At the WWDC
Keynote on Monday, Apple unveiled
new versions of iOS and OS X, and rolled out several interesting features. The changes that were outlined go beyond cosmetic changes, such as support for Indian language keyboards, though there's no mention of system-wide local language support so far.
You can read our overview here where it becomes clear that Apple is - as usual - picking up good ideas wherever they find them, whether it's from other devices, or from third party apps that were present on the App Store. While this isn't the best thing for developers of those apps which are now competing with Apple's own offerings, users do ultimately benefit as you get great features as soon as you turn on the devices for the first time.
Here are our 10 favourite highlights from iOS 8:
1. Health in the palm of your hand
Healthkit is one of the new features that might be incredibly useful to people, as it can gather all the information from various health and fitness apps and devices.
At present, if you have a different health apps or devices, then the data they collect sits in its own silo, but the new Health app will - with the user's permission - get specific information from other apps and devices to more comprehensively manage your health.
2. Snappy ways to chat
Messages gets a major update, and you can now add and remove contacts in group messaging, leave a conversation, and set up a do-not-disturb mode. Users can also go to an attachment view to browse through the photos and videos within a conversation, and you can send self-destructing voice and video messages.
These features could be found in different apps, but integrating them into a single place sounds like a great idea.
3. Stay in sync
Another announcement that sounded great to us is Continuity, shown off during the OS X Yosemite part of the keynote.
Apple says the new continuity features in Yosemite make Mac and iOS device perfect companions. When a user's iOS device is near their Mac, Handoff allows the user to start an activity on one device and pass it to the other. Instant Hotspot quickens the process of using the iPhone's hotspot.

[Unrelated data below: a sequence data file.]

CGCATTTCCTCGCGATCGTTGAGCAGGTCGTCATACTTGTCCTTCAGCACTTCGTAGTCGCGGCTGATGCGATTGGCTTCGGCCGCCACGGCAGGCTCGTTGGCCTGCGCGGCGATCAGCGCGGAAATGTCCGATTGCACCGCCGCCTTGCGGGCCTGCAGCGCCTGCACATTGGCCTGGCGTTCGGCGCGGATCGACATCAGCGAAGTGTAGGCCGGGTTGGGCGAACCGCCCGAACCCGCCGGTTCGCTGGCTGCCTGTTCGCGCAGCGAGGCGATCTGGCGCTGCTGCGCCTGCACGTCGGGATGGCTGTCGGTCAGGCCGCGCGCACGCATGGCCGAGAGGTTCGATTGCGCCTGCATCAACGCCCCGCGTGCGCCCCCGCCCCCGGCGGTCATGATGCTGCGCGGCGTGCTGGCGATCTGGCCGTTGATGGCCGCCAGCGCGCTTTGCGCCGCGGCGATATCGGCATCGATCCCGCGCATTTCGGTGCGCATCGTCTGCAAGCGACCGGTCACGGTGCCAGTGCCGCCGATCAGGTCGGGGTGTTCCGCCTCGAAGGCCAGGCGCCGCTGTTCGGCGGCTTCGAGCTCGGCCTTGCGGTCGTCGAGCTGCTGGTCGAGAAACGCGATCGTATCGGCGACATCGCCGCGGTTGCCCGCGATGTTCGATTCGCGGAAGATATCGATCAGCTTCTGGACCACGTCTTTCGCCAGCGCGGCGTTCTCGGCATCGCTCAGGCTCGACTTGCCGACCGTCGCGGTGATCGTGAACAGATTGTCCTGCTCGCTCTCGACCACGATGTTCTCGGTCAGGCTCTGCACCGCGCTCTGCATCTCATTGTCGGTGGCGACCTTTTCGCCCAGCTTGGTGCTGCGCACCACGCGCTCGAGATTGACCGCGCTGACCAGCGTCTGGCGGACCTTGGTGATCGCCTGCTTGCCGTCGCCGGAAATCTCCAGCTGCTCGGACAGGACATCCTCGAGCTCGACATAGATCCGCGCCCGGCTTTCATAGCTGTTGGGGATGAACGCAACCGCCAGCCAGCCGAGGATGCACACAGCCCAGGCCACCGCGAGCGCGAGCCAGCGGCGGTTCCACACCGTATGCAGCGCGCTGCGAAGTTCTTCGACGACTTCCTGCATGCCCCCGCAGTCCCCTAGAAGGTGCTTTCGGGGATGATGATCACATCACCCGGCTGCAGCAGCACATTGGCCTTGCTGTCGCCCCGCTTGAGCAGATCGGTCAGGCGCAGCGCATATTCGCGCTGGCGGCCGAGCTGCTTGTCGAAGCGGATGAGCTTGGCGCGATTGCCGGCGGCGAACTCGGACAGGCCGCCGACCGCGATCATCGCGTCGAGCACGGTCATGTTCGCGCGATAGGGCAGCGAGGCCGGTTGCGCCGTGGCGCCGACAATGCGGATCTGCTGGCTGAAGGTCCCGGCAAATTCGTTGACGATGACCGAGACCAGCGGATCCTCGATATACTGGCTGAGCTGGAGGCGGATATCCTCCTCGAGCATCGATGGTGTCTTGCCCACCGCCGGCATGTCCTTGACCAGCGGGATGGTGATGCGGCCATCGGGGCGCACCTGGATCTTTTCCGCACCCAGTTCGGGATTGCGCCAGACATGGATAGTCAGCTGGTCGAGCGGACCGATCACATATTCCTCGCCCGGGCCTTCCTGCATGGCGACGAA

SMS and MMS messages that previously only appeared on the user's iPhone now appear in Messages on all devices. Users can even send SMS or MMS messages directly from their Mac and make or receive iPhone calls using their Mac as a speakerphone.
4. More choices, more communication
One interesting change is the increased support for third parties, even as first party options become more robust. For example, TouchID is now available for all apps to use, which could be very useful for financial apps that want to deliver an extra layer of security, and Apple has also opened up extensions on Safari, something that has been lacking for a while. In another move that will bolster third parties, Apple has opened the doors for third party keyboards.
With Safari now getting more functionality, the need for third party browsers gets reduced, and while third party keyboards are now available, Apple's own keyboard has also been updaed with a feature called QuickType, which suggests words while you're typing and also makes suggestions for the next word, which are the kind of features you would have turned to a third party keyboard for in the first place.
5. Family sharing
In family sharing, you can set up upto six devices, to share things like photos, reminders, calendar, and also your books, shows and music.